It’s almost inevitable. Attend a car show or get-together with a group of car enthusiasts and the subject of the best decade for cars is bound to come up in animated conversation. You’ll have the guys that claim that the cars of the 1960s were the absolute pinnacle of design and performance, while others might argue that the cars hitting the streets today are the best ever made. No matter what side they are on, though, one thing is certain: car buffs are passionate about their cars and will argue until they run out of breath for their favorite decade.
If you don’t have a preference and end up in one of these debates, you might find that you can easily be swayed one way or another. Not sure what to pick? Check out these considerations for cars from each decade. Just be warned: no matter what you pick, you are in for an argument!
Of all of the decades, the 1960s probably has the most proponents for being the best decade for cars. From the stylized Cadillacs and Chevrolets from the early part of the decade (fins, tails and candy-colored paint jobs weren’t uncommon) to the sports cars and muscle cars of the latter half of the decade, the 1960s saw more innovation in the design of cars than any other decade since. For example, the iconic Corvette first saw the light of day in the 1960s and some argue that the 1966 Corvette is the best example of that car – if not the best car, ever. In the late 1960s, we saw the rise of the muscle car, such as Chargers, Mustangs and GTOs, all cars that still get gearheads drooling today.
Source by : flickr
The early part of the 1970s saw a continuation of the muscle car dominance of the previous decade, with many models seeing improvements. However, the gas crisis in the mid-‘70s led people to pack away the Detroit horsepower in favor of the new, smaller more fuel-efficient models. The 1970s also saw the import market growing, with the Honda Civic and Volkswagen Beetle flying off of dealer lots. Some might think that the decade that brought us the Pinto, widely considered the worst car ever made, to be forgettable in terms of cars, but there are still some who find 1970s-era vehicles to be among the best crafted.
You might be hard-pressed to find anyone who thinks that the 1980s were the pinnacle of car-making (or, and let’s face it, anything) but there were some highlights in this decade. In a time period marked by frankly boring economy cars (Reliant K or Ford Escort, anyone?) some cars, like the IROC-Z model Camaros stood out. The 1980s also saw the forerunners to some of today’s top car models; the Toyota Cressida, for example, was a high-end, luxury model that birthed the hefty Lexus label. And on the ultra-high end of the spectrum, the 1987 Ferrari F40 and its forerunner, the 288 GTO, are widely considered to be the best Ferraris ever made.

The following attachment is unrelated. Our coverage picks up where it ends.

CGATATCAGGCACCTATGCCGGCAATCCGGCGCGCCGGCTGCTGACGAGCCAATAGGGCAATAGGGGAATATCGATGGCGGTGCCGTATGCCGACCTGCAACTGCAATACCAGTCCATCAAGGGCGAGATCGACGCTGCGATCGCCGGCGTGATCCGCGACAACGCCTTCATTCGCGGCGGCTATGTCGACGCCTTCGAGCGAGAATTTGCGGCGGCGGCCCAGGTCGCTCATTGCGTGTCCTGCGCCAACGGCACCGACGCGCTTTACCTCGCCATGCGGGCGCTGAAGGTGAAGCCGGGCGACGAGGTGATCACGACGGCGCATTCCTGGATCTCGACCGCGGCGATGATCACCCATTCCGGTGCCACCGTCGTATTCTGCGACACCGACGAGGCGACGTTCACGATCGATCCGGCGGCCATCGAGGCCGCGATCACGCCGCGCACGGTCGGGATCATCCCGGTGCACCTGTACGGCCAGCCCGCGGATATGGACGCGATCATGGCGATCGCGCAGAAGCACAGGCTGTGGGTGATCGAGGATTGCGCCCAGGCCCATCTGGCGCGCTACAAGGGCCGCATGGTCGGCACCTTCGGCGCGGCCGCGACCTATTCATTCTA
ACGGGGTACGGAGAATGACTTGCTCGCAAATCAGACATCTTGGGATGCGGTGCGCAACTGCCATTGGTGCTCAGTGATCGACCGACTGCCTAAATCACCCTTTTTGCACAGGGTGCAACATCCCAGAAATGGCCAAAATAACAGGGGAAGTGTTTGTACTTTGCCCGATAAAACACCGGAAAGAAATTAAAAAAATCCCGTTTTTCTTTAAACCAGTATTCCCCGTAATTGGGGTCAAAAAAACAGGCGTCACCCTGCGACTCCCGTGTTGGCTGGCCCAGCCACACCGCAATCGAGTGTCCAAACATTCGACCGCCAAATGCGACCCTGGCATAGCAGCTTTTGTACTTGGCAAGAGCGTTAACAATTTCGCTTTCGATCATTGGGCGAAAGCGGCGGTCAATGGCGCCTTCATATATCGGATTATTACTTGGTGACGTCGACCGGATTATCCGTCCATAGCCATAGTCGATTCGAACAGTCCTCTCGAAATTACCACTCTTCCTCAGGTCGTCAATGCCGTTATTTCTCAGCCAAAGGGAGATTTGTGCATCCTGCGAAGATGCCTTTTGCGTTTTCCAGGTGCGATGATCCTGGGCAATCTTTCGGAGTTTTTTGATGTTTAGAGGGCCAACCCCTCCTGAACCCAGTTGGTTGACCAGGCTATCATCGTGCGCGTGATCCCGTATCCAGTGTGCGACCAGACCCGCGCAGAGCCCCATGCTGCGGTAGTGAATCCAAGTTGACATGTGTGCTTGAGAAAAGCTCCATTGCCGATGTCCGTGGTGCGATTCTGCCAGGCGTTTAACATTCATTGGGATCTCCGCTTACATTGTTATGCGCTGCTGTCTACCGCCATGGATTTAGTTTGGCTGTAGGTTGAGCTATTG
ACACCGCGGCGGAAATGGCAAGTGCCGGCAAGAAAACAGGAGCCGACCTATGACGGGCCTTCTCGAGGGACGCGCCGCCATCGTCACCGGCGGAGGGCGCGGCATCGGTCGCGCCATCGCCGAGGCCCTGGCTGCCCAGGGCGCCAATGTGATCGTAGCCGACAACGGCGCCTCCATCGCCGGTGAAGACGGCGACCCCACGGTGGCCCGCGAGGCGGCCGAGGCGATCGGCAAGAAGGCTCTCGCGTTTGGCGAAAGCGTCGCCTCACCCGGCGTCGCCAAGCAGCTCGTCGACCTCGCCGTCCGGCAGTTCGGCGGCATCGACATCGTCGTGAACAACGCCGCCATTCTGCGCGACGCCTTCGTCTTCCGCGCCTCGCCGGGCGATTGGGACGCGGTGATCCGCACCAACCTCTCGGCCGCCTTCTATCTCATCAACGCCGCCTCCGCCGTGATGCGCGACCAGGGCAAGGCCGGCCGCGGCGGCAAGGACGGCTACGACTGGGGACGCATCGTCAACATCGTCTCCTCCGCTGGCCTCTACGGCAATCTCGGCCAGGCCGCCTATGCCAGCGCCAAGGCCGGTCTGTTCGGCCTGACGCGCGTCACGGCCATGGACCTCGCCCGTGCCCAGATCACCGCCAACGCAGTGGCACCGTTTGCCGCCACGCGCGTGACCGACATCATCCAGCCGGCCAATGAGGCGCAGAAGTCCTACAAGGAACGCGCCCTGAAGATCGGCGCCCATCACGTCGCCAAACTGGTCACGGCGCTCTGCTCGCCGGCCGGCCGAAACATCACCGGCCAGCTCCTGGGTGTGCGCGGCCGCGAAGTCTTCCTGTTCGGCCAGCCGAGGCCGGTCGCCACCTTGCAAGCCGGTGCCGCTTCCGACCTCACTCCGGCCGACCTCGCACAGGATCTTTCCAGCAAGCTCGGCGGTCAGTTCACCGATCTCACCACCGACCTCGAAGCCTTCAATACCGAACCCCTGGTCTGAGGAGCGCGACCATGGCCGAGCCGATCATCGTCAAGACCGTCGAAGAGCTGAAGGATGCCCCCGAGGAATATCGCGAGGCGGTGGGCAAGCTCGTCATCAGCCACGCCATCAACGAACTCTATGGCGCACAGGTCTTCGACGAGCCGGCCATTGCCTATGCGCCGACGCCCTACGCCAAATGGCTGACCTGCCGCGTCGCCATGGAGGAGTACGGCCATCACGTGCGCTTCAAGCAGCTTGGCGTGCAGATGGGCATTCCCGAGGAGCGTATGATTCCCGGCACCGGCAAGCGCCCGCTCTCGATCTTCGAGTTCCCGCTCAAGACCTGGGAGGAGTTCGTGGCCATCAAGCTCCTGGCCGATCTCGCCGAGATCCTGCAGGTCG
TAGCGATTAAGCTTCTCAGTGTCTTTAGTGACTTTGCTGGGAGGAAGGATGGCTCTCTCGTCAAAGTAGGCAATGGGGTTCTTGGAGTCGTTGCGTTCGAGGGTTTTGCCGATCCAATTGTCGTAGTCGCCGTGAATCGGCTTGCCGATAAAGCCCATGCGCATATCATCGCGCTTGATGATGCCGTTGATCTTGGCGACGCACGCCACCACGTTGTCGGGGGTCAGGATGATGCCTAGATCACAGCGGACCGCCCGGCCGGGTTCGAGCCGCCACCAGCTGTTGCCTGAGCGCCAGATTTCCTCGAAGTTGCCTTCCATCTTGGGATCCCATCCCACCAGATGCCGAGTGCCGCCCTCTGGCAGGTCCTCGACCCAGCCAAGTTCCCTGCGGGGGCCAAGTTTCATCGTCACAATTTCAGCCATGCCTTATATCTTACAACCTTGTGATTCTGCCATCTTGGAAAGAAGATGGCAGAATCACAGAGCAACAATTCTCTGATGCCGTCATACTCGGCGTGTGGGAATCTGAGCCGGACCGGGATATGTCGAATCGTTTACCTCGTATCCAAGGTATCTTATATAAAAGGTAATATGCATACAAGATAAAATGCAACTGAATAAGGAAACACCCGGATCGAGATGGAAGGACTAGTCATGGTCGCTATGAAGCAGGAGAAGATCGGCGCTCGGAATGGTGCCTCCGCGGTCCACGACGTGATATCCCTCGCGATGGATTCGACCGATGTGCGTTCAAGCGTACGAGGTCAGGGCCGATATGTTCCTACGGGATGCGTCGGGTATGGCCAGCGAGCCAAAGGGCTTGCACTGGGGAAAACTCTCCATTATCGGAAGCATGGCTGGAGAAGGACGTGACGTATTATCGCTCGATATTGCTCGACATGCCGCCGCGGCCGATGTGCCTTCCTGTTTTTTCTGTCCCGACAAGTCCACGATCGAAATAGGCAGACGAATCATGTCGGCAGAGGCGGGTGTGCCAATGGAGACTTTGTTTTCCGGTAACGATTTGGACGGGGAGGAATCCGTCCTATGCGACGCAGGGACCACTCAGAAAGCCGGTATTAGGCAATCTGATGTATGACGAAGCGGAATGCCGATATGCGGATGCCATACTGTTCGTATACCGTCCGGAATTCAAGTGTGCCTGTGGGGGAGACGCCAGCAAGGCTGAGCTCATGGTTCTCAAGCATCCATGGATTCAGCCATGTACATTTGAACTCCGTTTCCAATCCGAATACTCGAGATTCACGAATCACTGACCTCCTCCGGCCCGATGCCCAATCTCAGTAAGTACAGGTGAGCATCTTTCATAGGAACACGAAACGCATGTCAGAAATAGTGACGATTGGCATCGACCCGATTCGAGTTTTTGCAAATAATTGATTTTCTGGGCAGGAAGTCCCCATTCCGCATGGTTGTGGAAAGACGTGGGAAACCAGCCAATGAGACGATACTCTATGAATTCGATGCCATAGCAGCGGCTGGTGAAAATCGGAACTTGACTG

The 1990s saw the rise of two trends: luxury brands and the SUV. Lexus was introduced in 1992, Infiniti in 1989 (with 1990 models) and brands like BMW, Mercedes and Audi saw the highest sales figures they had ever recorded until that point. By the end of the decade, though, the Ford Explorer was one of the best-selling vehicles in the U.S. and manufacturers scrambled to introduce comparable models. At the same time, the 1990s saw the re-introduction of the Volkswagen Beetle, as well as the affordable (but still stylish) Saturn models.
If technology is your thing, then the past decade or so is probably the most exciting time in car-making for you. From onboard computers that do everything but drive for you (some even do!) to in-car computers and tablets that let you run your life from behind the wheel, today’s cars are more technologically advanced. Fuel-efficiency and style are both important to today’s buyers; the new ideas coming from car designers are sure to thrill even the most die-hard classic car fan. For more information on the increasingly futuristic developments of such cars, just do your research on the internet and see what’s been unveiled lately.
So, what do you think? Do you like the Detroit horsepower of the 1960s or the space age systems of today’s cars? It’s all up to you; just be prepared to defend your opinion.
This article was written by freelance car expert Ray Normandy. Ray has worked with cars from every decade, even the archaic models of the 1920s.